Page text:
How much of one's life is appropriate to put online?

To some extent, we are all online whether we choose to be or not. But how much should we really choose to reveal to the world? Some upload all of their inner turmoils. Others upload only the superficial, those surface emotions that are clearly evident to every bystander to their lives.

How much do I want to upload? To some extent, there is a certain amount of animosity when it comes to how much your life even matters to others. Would a potential employer care how you felt on a given subject? Or would they frown upon the raw, straightforward sharing of said subject?

How much does it really matter whether you write your thoughts on a piece of paper, on a word document, or on a blog? Is there really more of a chance that somebody who matters is going to read on any given medium, if you don't give them the knowledge of its existence?

Thursday, January 24, 2013

thoughts on achievement

[photo taken in munich, germany in august of 2011]

Achievement is such a fickle and funny word, is it not?

What is achievement, really? What is it based upon? Happiness? Accomplishment? But then, what is accomplishment? Having a 'successful' career (again, an ambiguous term)? Having lots of education and many degrees? Having a happy family and home?

Is it person to person? But then, how can we judge our achievements? Or is that even something we are supposed to do? If that is the case, how on earth can we determine success from one person to the next?

And what determines how fruitful we will be in our endeavours towards achievement? Intelligence? Heart? Work ethic?

Too many questions, not enough answers.

I'm sure this is a train of thought that many people struggle with, not just me. But sometimes I wonder if it is just me. What a selfish thing to think, in a sense.

Personally, I struggle with the idea of achievement as it relates to accomplishment and education. As somebody who pursued a University degree, I have many friends who did the same. Some of those friends went on to successful jobs immediately thereafter and some decided to pursue further education. Very few have fallen into the boat of neither accomplishment. If further education isn't what I want, or ever wanted (except, perhaps, law school. another issue altogether.), why do I feel so inferior towards my friends who wanted these things and pursued them? Is it because I know I wouldn't be able to get into a graduate program, even if I did want it? Or even if I could get in, would I still feel this way? Why do I even care? My friends are still the same people they ever were, and while their knowledge may have increased, their being shouldn't have. I think.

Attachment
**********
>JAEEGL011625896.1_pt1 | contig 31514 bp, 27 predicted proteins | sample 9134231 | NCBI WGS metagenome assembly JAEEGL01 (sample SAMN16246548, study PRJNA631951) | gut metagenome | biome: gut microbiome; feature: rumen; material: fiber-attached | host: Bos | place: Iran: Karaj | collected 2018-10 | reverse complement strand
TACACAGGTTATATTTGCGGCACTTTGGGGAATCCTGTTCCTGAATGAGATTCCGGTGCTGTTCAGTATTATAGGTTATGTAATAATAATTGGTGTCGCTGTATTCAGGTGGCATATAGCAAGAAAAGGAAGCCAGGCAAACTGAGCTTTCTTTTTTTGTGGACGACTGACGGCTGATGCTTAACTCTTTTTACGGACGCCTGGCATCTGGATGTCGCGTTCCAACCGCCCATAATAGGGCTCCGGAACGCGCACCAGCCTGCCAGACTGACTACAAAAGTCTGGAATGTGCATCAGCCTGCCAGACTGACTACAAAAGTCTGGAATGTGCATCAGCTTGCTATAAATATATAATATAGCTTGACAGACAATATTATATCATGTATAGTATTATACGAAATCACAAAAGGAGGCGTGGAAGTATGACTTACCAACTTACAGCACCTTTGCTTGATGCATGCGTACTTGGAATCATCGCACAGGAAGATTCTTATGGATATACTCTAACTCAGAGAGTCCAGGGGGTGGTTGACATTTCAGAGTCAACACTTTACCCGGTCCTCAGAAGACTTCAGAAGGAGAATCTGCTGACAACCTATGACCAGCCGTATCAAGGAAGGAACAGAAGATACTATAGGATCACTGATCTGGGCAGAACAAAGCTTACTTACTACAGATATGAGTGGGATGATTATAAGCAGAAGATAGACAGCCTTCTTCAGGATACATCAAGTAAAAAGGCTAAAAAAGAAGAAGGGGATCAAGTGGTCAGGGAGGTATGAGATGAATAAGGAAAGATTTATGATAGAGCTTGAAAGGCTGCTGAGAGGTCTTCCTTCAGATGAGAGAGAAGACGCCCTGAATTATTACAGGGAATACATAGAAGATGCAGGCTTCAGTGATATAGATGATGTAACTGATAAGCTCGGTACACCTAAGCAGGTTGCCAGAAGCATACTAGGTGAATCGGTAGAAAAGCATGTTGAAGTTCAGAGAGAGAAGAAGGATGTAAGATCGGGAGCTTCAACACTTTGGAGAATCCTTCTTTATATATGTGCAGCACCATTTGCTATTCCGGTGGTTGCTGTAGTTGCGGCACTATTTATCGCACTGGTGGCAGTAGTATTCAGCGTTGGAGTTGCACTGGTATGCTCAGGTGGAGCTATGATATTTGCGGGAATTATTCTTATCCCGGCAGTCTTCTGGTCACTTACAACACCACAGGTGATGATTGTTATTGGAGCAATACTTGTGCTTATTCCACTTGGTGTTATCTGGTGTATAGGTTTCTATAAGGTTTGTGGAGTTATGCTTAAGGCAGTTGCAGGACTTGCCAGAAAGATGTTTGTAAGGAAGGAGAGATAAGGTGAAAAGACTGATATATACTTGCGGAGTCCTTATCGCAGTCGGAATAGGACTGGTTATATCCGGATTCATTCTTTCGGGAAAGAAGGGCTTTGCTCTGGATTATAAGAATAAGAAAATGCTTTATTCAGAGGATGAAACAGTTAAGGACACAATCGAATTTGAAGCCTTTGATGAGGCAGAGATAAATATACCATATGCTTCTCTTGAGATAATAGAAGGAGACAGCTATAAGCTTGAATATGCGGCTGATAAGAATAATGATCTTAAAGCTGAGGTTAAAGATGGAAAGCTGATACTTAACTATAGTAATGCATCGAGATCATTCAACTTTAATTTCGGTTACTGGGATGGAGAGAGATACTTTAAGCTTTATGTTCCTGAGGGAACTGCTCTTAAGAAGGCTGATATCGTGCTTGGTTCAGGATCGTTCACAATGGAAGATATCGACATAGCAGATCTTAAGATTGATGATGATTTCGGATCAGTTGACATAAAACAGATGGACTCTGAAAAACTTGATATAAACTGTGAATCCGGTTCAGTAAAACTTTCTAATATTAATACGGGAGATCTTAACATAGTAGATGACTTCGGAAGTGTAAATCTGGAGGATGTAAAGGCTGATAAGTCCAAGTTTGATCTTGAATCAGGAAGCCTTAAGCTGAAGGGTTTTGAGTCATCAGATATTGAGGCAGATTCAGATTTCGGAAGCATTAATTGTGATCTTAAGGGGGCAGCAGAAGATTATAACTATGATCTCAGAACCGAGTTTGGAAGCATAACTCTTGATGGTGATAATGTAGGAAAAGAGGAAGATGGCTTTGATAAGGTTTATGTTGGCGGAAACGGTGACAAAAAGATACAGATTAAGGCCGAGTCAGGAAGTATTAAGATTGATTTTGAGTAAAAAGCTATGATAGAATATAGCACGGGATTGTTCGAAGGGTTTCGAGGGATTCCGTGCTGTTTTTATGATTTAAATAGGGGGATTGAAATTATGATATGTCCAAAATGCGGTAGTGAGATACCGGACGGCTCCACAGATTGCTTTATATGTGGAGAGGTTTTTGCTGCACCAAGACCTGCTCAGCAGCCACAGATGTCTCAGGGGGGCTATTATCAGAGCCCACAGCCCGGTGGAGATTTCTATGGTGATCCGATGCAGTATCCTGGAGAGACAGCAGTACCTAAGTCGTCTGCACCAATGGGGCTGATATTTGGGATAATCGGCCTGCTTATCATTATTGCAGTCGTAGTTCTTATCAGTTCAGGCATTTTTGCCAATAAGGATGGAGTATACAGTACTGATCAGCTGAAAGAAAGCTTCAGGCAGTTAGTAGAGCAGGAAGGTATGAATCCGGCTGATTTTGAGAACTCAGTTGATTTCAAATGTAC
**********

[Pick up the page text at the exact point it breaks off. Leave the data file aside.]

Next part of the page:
Are these thoughts that I would be having had I not had such amazing, ambitious friends?

Why is it that I feel bad about myself just because I haven't figured out what I want to do with my life at the age of 23? Aren't there so many more people who haven't figured this out? Why does everybody I know seem to have figured this out? Why are they all on course to accomplish these goals?

Where did I fall off the boat?